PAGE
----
It’s a wonderful day for an Auto-da-Fé  - Yes Philip attended several of these during his reign.  They were always festival occasions and often would bring his children to watch (how horrid!)  If you can say anything about Philip and his reign it is this: he saw himself in Messianic terms and he took his role as defender of the faith very, very seriously.  His entire foreign policy was based primarily on this foundation.  His wars with the Turks were basically religious; his subjugation of Flanders was prompted by the growth of Protestantism; his attempts to dethrone Elizabeth I, the debacle of the defeat of the Spanish Armada all were an attempt to reestablish Catholicism in England; the wars in France were also prompted by an effort to undermine Protestantism.  Under Philip literally thousands were executed, many by being burned alive at the stake. He was quite proud of this and saw it as an accomplishment.  I think it is disgusting, but I am not living in the 16th century.  He also celebrated the massacre of the French Huguenots on St. Bartholomew’s day!  The circumstance of this scene is historical, however, that anyone (especially the Crown Prince) would threaten or challenge the King in public is not historical.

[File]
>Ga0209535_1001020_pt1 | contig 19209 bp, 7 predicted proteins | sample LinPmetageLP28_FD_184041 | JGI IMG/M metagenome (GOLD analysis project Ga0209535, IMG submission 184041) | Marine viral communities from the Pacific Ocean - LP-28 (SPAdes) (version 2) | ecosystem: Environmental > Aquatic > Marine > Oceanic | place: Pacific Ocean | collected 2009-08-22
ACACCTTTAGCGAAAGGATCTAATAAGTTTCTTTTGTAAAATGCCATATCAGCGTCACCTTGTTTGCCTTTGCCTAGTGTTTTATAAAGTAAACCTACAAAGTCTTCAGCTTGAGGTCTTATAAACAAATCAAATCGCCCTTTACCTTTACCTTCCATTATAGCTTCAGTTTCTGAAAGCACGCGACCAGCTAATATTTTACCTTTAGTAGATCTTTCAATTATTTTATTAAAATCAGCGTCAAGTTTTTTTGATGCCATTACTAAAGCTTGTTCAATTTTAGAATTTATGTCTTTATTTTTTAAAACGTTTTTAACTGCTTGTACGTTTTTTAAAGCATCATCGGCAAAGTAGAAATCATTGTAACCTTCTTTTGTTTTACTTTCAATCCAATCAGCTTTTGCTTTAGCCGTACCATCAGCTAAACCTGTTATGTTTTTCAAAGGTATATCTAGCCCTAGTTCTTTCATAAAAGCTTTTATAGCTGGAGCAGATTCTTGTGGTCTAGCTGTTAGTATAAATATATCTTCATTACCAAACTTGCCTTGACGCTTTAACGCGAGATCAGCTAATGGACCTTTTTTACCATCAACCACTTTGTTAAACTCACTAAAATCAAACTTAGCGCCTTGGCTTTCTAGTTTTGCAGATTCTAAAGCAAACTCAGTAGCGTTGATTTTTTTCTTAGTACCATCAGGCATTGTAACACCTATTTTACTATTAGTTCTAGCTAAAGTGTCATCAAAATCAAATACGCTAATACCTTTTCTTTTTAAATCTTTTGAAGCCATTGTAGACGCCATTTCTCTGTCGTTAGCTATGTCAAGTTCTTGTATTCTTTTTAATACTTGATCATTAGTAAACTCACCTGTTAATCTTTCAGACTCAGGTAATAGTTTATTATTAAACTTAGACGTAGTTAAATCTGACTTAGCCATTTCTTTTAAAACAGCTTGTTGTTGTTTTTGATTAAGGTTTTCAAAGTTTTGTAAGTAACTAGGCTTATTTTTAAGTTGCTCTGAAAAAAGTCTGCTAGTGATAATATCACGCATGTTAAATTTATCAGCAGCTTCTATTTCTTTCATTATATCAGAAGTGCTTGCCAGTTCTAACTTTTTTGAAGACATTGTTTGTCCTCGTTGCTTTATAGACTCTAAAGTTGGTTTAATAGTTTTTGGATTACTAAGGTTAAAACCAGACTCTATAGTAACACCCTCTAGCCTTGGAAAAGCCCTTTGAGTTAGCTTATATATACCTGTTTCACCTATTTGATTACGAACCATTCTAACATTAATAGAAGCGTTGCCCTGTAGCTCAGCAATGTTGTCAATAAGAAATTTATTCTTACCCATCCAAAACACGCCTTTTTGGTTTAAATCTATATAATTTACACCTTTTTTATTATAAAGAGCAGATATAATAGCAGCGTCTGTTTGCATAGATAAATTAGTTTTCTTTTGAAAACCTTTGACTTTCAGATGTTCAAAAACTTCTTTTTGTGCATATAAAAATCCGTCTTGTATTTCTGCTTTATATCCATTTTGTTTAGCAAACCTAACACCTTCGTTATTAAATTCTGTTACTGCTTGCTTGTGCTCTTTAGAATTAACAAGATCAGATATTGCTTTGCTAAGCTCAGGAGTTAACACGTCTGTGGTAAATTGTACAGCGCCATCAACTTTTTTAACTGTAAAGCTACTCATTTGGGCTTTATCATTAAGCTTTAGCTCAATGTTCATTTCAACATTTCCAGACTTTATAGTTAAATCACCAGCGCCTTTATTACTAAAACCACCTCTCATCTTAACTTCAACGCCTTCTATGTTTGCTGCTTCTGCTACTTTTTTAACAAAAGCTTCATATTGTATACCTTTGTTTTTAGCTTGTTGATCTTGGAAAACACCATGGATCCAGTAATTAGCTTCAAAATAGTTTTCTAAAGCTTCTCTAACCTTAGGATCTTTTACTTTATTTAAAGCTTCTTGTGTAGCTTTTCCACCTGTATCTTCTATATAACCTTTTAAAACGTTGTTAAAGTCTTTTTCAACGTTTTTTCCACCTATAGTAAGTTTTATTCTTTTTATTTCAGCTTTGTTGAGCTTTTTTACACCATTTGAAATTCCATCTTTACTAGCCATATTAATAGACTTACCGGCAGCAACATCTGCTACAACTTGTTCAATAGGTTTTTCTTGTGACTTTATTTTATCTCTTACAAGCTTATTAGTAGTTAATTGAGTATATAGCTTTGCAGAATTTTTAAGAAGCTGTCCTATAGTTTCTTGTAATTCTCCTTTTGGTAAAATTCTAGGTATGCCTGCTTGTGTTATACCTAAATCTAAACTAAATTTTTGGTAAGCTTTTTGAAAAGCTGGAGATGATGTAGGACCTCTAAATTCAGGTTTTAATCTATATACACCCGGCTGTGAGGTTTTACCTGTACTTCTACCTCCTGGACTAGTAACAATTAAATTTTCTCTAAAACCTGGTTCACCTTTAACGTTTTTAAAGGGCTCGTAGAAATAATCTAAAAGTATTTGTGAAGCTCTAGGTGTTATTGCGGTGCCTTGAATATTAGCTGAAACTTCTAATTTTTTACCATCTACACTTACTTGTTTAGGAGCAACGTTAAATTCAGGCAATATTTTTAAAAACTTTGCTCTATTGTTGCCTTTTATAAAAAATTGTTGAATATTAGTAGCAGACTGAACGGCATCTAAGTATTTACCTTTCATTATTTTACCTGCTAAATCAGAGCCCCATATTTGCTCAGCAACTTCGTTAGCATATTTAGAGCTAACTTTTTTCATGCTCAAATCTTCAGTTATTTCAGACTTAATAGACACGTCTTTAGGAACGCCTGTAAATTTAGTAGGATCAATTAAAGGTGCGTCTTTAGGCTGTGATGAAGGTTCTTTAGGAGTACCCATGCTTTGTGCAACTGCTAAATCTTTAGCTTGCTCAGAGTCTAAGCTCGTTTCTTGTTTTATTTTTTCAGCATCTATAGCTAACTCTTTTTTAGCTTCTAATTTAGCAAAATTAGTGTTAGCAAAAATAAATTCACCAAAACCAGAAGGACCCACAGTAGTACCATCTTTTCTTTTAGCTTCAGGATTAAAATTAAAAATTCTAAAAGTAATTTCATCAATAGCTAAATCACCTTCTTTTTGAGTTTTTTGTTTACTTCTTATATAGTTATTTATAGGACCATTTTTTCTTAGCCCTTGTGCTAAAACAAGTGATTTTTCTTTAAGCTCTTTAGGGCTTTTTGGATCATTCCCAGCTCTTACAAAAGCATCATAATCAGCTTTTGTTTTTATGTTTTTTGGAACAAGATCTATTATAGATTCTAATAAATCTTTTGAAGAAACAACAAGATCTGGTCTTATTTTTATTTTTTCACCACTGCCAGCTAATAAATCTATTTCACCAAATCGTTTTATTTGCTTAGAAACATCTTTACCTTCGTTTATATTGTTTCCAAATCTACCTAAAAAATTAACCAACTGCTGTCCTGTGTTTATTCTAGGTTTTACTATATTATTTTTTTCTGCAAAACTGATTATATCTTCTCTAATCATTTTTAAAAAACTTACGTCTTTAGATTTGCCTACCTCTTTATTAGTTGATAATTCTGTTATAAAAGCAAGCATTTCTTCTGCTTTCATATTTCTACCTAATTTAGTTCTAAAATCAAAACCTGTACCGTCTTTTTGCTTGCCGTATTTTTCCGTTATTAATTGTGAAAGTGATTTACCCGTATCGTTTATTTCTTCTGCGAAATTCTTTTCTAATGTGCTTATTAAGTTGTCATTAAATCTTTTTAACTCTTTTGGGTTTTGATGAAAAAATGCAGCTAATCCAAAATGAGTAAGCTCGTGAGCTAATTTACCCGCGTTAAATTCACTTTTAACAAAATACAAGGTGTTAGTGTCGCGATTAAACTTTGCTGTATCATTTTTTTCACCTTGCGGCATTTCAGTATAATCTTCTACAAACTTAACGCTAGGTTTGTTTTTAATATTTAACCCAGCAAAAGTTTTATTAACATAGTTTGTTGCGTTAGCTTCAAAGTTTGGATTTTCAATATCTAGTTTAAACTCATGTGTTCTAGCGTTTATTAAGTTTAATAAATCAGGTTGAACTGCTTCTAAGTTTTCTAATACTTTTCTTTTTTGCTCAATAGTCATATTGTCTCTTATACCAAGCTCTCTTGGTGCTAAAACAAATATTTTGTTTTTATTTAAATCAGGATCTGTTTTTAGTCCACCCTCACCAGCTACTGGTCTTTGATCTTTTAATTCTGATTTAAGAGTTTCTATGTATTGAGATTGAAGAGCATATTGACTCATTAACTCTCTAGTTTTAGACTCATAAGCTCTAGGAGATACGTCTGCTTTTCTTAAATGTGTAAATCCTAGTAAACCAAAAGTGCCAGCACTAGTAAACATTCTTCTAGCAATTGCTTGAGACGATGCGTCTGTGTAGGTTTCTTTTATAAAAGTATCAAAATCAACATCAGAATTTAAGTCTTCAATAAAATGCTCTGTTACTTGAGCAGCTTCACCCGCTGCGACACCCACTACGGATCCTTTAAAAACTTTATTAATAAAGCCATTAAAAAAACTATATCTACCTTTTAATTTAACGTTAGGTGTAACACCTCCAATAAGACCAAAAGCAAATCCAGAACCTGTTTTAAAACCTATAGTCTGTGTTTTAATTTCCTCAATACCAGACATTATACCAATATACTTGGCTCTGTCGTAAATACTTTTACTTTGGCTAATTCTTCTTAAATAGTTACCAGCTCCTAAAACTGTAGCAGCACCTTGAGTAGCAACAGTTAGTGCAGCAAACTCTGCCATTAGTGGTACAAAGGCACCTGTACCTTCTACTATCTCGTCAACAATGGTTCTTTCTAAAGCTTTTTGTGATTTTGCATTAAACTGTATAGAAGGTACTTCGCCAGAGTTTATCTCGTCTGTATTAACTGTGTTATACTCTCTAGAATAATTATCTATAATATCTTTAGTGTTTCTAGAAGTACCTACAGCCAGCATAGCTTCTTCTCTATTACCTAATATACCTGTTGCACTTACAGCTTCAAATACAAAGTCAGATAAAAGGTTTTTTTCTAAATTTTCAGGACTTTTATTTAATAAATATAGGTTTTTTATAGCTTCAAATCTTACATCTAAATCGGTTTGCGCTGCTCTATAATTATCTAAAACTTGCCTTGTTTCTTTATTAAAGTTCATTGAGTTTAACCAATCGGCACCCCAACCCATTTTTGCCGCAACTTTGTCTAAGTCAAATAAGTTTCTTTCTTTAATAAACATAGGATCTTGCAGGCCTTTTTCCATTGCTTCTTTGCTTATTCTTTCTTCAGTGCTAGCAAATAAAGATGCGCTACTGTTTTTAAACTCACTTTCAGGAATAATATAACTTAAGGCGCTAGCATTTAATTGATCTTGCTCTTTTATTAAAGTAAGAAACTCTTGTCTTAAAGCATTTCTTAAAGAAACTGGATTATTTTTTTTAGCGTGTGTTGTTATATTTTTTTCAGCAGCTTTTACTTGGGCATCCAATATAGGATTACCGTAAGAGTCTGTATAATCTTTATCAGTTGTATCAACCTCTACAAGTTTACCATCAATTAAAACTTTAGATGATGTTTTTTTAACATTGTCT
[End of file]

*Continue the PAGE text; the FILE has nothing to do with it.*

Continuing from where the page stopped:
Flanders was a constant problem for Philip for his entire reign.  The issue was primarily Religious freedom, but there were economic issues as well.  Philip had three different taxes imposed that were designed to help pay for the occupation.  Not surprisingly the Dutch were not enthusiastic and many rebellions flared up as a result.  The most serious one was led by Prince William of Orange.  Philip sent the Duke of Alba (who is a character in the Schiller and bears no resemblance whatsoever to the historical Alba) whose philosophy of putting down rebellions was a scorched earth policy.  He was (in Philip’s name) brutal and exacting. The Flemish problem was never resolved in the 40 years of Philip’s reign.